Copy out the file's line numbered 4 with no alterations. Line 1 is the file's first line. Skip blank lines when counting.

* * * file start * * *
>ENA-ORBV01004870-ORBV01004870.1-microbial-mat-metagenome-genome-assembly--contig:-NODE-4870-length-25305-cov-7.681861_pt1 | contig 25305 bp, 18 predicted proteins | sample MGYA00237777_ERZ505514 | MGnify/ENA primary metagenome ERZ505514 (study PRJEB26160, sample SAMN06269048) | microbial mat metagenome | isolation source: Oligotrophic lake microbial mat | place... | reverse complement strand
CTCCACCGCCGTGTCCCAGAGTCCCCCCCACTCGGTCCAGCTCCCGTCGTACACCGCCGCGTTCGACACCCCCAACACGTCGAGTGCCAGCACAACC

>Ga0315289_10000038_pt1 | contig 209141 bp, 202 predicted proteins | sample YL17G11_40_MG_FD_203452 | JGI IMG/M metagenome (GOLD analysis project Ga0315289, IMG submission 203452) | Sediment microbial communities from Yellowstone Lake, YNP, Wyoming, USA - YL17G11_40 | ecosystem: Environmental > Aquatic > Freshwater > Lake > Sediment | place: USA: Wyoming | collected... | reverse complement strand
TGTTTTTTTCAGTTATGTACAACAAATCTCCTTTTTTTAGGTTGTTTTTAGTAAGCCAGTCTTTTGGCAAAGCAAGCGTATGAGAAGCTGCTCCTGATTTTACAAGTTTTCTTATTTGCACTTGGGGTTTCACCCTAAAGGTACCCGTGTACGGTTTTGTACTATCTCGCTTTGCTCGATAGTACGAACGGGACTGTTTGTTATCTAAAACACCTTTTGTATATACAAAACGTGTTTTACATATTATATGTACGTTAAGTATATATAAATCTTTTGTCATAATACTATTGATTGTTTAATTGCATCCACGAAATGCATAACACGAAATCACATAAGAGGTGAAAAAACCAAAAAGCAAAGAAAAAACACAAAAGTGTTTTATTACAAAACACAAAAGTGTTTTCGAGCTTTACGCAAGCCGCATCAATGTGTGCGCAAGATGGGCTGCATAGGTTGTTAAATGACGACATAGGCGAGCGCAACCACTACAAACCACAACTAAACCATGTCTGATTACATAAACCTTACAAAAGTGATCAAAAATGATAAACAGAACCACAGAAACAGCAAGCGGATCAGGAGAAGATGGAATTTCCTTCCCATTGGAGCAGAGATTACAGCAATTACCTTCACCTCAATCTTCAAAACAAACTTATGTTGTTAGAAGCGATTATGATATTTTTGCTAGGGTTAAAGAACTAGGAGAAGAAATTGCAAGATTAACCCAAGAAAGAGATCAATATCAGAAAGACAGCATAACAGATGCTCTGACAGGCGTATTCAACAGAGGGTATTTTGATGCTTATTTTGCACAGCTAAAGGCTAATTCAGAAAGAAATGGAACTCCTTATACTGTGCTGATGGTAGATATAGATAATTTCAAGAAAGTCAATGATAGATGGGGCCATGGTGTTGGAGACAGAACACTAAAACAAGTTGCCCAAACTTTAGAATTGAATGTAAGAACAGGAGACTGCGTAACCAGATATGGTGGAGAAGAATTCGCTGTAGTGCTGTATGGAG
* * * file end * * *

TGTTTTTTTCAGTTATGTACAACAAATCTCCTTTTTTTAGGTTGTTTTTAGTAAGCCAGTCTTTTGGCAAAGCAAGCGTATGAGAAGCTGCTCCTGATTTTACAAGTTTTCTTATTTGCACTTGGGGTTTCACCCTAAAGGTACCCGTGTACGGTTTTGTACTATCTCGCTTTGCTCGATAGTACGAACGGGACTGTTTGTTATCTAAAACACCTTTTGTATATACAAAACGTGTTTTACATATTATATGTACGTTAAGTATATATAAATCTTTTGTCATAATACTATTGATTGTTTAATTGCATCCACGAAATGCATAACACGAAATCACATAAGAGGTGAAAAAACCAAAAAGCAAAGAAAAAACACAAAAGTGTTTTATTACAAAACACAAAAGTGTTTTCGAGCTTTACGCAAGCCGCATCAATGTGTGCGCAAGATGGGCTGCATAGGTTGTTAAATGACGACATAGGCGAGCGCAACCACTACAAACCACAACTAAACCATGTCTGATTACATAAACCTTACAAAAGTGATCAAAAATGATAAACAGAACCACAGAAACAGCAAGCGGATCAGGAGAAGATGGAATTTCCTTCCCATTGGAGCAGAGATTACAGCAATTACCTTCACCTCAATCTTCAAAACAAACTTATGTTGTTAGAAGCGATTATGATATTTTTGCTAGGGTTAAAGAACTAGGAGAAGAAATTGCAAGATTAACCCAAGAAAGAGATCAATATCAGAAAGACAGCATAACAGATGCTCTGACAGGCGTATTCAACAGAGGGTATTTTGATGCTTATTTTGCACAGCTAAAGGCTAATTCAGAAAGAAATGGAACTCCTTATACTGTGCTGATGGTAGATATAGATAATTTCAAGAAAGTCAATGATAGATGGGGCCATGGTGTTGGAGACAGAACACTAAAACAAGTTGCCCAAACTTTAGAATTGAATGTAAGAACAGGAGACTGCGTAACCAGATATGGTGGAGAAGAATTCGCTGTAGTGCTGTATGGAG